Book Review: The Mindfulness Survival Kit by Thich Nhat Hanh

Book Review: The Mindfulness Survival Kit by Thich Nhat Hanh

This is a handy guide for mindfulness for busy people living at full throttle in the world. It’s a gentle calling to slow down and to heed the five mindfulness training precepts which are: not to kill, steal, commit adultery, lie, or take intoxicants. These are the basic ethics and morality in Buddhism.

Zen master and peace activist Thich Nhat Hanh outlines how we can use these principles to help ourselves in our everyday busy lives. This is a great bedside reference book to look at after you have had a really hard day, to bring things back into focus. There is a lot of insight here into how these precepts can change you inside but also could change the broader world in general.

Ginkaku-Ji temple zen garden, Kyoto © Content Catnip 2018
Ginkaku-Ji temple zen garden, Kyoto © Content Catnip 2018

This is a great secular, moral guideline on how we can all cultivate a more compassionate, kind and healthy way of relating to ourselves and to the world. I found this book to be really beautiful and it’s a short length and easy to get through. 4/5*

Published by Content Catnip

Content Catnip is a quirky internet wunderkammer written by an Intergalactic Space Māori named Content Catnip. Join me as I meander through the quirky and curious aspects of history, indigenous spirituality, the natural world, animals, art, storytelling, books, philosophy, travel, Māori culture and loads more.

12 thoughts on “Book Review: The Mindfulness Survival Kit by Thich Nhat Hanh

    1. You studied yoga? How very cool Diana, it is such an amazing skill and personal gift to have, both for giving to yourself and to others. I love yoga but I don’t do it often enough. I think you will like this one Diana if you come across it in a library or book shop somewhere, it’s very good for browsing and keeping by your bed side table.


      1. Yes! I studied and taught yoga for over 12 years. I’ve stepped back from teaching, mostly because I was losing my personal connection to the practice. And I agree, I will most likely add this book to my collection. ❤️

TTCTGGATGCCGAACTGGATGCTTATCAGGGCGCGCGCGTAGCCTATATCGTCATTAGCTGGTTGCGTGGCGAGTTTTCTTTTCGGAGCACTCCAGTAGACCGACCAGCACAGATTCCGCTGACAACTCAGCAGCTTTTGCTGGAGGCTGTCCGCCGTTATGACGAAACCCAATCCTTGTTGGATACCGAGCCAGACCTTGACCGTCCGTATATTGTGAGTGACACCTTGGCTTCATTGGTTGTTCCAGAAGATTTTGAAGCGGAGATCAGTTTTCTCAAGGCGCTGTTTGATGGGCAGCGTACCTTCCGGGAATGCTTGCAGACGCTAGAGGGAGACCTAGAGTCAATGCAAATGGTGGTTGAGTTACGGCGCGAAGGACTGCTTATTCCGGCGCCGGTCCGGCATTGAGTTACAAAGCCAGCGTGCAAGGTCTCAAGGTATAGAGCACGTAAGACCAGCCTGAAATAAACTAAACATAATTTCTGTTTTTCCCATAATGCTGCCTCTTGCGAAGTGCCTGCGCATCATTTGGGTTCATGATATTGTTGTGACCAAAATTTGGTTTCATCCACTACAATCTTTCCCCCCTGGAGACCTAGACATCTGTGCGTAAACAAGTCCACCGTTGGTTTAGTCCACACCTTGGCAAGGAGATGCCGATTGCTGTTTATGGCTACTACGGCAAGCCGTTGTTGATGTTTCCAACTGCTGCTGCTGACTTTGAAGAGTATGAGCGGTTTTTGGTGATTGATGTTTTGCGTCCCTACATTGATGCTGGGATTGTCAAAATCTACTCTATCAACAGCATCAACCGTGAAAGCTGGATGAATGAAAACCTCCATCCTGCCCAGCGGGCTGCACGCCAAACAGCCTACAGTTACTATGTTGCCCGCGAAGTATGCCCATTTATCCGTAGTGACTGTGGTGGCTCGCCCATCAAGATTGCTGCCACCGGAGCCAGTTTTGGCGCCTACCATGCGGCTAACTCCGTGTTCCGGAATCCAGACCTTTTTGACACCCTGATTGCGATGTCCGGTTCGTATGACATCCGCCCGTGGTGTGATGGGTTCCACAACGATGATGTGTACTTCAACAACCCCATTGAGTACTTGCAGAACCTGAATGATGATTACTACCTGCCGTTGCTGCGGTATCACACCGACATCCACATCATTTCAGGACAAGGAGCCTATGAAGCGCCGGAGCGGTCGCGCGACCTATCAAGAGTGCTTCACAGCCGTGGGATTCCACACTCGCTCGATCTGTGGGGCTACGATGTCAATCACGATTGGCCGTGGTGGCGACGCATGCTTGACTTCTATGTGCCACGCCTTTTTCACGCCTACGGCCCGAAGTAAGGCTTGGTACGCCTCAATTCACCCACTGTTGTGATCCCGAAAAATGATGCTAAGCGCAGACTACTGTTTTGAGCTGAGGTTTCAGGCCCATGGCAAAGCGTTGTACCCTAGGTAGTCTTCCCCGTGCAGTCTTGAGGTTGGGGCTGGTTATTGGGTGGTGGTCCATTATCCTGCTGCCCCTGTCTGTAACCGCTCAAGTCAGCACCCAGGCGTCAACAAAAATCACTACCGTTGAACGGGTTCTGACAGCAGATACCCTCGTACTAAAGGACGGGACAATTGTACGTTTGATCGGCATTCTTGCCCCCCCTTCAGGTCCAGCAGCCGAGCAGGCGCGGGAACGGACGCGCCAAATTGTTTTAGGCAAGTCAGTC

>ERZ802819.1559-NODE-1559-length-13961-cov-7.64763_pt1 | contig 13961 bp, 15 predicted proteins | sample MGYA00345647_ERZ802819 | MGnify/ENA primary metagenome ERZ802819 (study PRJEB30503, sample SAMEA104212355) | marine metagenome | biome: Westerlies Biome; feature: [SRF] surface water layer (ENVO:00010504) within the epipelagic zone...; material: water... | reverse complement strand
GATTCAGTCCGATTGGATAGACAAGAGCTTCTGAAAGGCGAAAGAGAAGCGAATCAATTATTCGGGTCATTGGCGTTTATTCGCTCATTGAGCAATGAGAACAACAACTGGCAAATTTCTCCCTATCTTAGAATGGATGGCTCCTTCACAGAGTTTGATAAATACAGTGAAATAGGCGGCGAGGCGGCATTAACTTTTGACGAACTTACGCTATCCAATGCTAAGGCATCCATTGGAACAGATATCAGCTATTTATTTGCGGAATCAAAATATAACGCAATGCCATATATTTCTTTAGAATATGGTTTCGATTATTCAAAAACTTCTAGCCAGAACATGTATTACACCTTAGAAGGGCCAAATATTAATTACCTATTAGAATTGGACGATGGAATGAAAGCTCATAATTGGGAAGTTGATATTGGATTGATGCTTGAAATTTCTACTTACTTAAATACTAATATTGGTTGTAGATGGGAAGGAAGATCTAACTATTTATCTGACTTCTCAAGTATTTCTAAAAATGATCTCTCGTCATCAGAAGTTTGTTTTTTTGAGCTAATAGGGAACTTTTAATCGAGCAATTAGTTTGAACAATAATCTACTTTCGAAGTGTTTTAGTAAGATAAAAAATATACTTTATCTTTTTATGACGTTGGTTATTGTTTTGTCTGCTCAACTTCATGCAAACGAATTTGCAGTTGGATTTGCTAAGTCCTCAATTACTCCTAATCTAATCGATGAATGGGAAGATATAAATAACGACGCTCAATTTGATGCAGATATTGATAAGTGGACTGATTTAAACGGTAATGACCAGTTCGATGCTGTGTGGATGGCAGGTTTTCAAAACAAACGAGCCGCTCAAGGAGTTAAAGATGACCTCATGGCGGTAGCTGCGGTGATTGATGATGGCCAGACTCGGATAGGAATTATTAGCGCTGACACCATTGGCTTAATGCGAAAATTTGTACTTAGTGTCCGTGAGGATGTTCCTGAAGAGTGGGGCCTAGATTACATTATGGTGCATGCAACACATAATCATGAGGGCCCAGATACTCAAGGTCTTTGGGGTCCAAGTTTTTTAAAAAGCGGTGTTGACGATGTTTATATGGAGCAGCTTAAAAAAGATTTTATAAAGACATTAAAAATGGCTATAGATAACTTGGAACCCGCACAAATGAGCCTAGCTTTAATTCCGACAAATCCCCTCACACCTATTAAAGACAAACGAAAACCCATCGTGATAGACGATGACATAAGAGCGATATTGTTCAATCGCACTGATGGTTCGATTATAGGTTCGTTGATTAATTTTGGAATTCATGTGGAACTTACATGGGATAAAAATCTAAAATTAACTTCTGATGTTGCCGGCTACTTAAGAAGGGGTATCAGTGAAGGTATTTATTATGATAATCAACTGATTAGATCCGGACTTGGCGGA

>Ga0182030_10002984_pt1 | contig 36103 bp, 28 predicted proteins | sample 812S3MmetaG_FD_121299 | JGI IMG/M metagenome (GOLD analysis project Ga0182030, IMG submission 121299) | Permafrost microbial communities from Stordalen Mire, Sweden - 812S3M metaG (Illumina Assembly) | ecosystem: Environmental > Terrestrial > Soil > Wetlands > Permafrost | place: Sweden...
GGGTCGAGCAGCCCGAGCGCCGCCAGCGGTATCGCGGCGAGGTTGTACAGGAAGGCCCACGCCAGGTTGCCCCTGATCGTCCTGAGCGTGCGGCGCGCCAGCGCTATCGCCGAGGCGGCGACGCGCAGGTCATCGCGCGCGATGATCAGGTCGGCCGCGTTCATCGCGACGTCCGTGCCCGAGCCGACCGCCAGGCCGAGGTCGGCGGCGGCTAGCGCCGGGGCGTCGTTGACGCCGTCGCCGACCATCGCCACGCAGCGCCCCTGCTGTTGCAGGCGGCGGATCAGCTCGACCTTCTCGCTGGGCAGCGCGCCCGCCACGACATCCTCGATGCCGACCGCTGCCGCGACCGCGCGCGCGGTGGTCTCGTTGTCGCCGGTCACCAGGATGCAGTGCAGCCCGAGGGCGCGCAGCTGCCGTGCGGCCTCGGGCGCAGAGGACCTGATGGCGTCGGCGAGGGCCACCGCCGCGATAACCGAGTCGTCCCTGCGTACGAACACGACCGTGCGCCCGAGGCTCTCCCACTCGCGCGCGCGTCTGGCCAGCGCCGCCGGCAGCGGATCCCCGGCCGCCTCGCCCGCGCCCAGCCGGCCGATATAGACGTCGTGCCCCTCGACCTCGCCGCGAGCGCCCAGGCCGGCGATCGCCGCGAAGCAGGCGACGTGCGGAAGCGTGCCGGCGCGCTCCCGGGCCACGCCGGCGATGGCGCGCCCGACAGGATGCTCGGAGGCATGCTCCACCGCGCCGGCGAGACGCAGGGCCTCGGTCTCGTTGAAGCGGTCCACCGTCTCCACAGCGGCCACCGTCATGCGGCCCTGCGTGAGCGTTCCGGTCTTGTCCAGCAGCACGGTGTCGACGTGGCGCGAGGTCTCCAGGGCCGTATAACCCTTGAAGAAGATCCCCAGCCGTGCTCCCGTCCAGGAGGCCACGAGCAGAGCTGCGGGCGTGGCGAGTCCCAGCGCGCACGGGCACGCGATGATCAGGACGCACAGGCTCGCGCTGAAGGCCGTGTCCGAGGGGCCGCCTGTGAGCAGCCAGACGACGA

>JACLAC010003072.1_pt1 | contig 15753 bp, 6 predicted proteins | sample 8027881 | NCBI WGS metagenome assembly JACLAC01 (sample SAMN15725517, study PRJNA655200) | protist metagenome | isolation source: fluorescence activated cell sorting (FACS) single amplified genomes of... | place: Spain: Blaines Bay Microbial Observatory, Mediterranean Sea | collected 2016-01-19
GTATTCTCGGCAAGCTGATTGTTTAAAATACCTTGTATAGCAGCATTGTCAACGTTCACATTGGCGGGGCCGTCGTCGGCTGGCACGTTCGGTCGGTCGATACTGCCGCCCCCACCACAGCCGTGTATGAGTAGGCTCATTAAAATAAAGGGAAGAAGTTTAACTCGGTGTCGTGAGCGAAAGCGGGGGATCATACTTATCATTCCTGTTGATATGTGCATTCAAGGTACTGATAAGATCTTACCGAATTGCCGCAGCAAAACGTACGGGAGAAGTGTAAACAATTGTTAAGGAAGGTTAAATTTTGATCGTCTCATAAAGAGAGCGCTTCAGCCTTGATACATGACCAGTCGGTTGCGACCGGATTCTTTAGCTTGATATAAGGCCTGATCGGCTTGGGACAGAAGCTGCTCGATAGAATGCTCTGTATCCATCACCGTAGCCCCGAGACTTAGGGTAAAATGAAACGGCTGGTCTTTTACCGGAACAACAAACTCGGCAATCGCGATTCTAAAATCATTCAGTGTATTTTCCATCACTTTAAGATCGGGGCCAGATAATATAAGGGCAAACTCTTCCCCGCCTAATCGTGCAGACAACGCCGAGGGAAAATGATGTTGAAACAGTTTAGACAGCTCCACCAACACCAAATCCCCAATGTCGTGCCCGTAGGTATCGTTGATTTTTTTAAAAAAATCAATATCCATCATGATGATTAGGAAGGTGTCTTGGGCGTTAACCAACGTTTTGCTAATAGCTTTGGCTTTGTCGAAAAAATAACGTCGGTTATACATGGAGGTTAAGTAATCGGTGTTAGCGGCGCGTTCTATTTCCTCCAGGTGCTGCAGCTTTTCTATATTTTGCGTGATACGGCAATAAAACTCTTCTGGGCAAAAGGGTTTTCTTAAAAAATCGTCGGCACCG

1. Sounds like a really useful, practical book……but I didn’t realise that intoxicants are on the Buddhist list of no-nos. In 2012-13, I spent a lot of time with a Hanmi Buddhist group in Chelmsford, England. In a back room, where the ‘higher’ members of the order would talk, there were bottles of gin, vodka and whisky on the shelves. If my memory is correct, these were used for birthdays and other ceremonies.
    My favourite legacy from this time was the Buddhist mantras that I still use. For me, it’s an infinitely more attractive religion than the Christianity available in British churches.


    1. That sounds like a fun way to reach enlightenment then haha. Perhaps, each form of Buddhism is different and some make allowances for people to let loose a little bit. I know what you mean about mantras, and they can be good for grounding in the breathing and the present moment. My nan taught me a few of these mantras, she is a buddhist and a Reiki practitioner.


    2. I agree with you about some more extreme forms of Christianity – the more judgemental forms, but I do like some forms of open and accepting Christianity, like the Quakers – they are very kind and non-judgemental and accept people of all religions to come to meetings and also people who are LGBTQI


    1. Thanks Jeremy. Yes me too..only this one. I know what you mean, the guy has an intimidatingly long book list on various Buddhism topics, this one seemed like the most practical and accessible and as you say, a good bedside table reference thing to dip into for inspiration


      1. I get the feeling that everything he’s written would be worth reading, if only for a few nuggets of wisdom each time. The type of things he discusses need repeating and there’s a lot of ways to repeat them


    1. No problem Terry glad to give you another one to add to your list. I have followed you back on Twitter too btw 🙂


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